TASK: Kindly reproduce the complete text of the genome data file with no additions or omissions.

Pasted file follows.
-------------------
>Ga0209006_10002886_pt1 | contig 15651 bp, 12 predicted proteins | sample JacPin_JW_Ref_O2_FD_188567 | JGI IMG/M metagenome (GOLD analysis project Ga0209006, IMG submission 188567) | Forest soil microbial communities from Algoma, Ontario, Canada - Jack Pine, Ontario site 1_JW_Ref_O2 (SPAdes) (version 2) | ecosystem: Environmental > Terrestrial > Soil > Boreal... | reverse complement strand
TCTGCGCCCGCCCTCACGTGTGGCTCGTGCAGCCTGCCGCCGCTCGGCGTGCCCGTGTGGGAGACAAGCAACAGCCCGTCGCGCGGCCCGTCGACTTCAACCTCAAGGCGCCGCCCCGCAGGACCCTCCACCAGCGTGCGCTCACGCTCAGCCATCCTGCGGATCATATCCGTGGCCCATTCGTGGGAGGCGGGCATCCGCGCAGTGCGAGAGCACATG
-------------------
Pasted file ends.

>Ga0209006_10002886_pt1 | contig 15651 bp, 12 predicted proteins | sample JacPin_JW_Ref_O2_FD_188567 | JGI IMG/M metagenome (GOLD analysis project Ga0209006, IMG submission 188567) | Forest soil microbial communities from Algoma, Ontario, Canada - Jack Pine, Ontario site 1_JW_Ref_O2 (SPAdes) (version 2) | ecosystem: Environmental > Terrestrial > Soil > Boreal... | reverse complement strand
TCTGCGCCCGCCCTCACGTGTGGCTCGTGCAGCCTGCCGCCGCTCGGCGTGCCCGTGTGGGAGACAAGCAACAGCCCGTCGCGCGGCCCGTCGACTTCAACCTCAAGGCGCCGCCCCGCAGGACCCTCCACCAGCGTGCGCTCACGCTCAGCCATCCTGCGGATCATATCCGTGGCCCATTCGTGGGAGGCGGGCATCCGCGCAGTGCGAGAGCACATG